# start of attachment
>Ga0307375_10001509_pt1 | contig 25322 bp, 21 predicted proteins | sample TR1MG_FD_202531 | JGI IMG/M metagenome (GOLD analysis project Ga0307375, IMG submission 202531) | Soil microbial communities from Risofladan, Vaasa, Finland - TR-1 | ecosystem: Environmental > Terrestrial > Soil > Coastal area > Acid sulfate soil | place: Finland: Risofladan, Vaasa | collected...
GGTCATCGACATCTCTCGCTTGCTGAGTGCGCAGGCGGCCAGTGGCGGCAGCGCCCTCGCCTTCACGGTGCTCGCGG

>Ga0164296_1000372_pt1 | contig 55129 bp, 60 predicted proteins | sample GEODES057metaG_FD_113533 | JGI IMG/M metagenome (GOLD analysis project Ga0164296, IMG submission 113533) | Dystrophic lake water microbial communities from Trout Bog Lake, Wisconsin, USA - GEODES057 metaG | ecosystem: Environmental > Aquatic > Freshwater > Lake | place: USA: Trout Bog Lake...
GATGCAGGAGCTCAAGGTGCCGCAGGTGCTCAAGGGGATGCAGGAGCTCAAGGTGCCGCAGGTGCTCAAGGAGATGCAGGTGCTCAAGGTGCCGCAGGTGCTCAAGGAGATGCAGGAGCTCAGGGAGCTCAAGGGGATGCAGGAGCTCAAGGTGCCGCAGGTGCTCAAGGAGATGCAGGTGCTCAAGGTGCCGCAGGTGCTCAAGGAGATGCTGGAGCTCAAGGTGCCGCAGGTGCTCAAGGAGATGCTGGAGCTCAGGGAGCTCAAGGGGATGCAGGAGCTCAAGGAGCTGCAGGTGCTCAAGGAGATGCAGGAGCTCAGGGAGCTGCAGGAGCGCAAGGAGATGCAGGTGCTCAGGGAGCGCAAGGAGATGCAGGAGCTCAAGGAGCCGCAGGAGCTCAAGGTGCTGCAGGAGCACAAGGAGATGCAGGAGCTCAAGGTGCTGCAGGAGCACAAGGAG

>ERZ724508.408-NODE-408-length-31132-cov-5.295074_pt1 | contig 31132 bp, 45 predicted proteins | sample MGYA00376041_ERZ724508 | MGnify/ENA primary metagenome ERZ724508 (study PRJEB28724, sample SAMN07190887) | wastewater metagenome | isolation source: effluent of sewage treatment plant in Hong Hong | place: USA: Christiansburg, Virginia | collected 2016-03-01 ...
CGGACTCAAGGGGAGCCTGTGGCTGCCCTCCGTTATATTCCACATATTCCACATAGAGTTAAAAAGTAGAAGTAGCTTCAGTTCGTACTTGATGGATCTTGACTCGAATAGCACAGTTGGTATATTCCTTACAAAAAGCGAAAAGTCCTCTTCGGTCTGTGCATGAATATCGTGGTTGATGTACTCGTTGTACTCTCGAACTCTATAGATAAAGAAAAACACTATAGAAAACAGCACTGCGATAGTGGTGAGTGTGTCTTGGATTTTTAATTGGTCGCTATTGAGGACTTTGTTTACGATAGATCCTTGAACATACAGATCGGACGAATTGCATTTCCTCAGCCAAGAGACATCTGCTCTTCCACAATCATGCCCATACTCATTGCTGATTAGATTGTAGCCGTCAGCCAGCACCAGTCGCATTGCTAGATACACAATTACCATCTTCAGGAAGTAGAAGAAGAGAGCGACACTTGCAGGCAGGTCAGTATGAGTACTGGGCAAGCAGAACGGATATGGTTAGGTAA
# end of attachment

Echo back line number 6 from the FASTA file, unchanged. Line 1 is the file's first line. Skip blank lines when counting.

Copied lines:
CGGACTCAAGGGGAGCCTGTGGCTGCCCTCCGTTATATTCCACATATTCCACATAGAGTTAAAAAGTAGAAGTAGCTTCAGTTCGTACTTGATGGATCTTGACTCGAATAGCACAGTTGGTATATTCCTTACAAAAAGCGAAAAGTCCTCTTCGGTCTGTGCATGAATATCGTGGTTGATGTACTCGTTGTACTCTCGAACTCTATAGATAAAGAAAAACACTATAGAAAACAGCACTGCGATAGTGGTGAGTGTGTCTTGGATTTTTAATTGGTCGCTATTGAGGACTTTGTTTACGATAGATCCTTGAACATACAGATCGGACGAATTGCATTTCCTCAGCCAAGAGACATCTGCTCTTCCACAATCATGCCCATACTCATTGCTGATTAGATTGTAGCCGTCAGCCAGCACCAGTCGCATTGCTAGATACACAATTACCATCTTCAGGAAGTAGAAGAAGAGAGCGACACTTGCAGGCAGGTCAGTATGAGTACTGGGCAAGCAGAACGGATATGGTTAGGTAA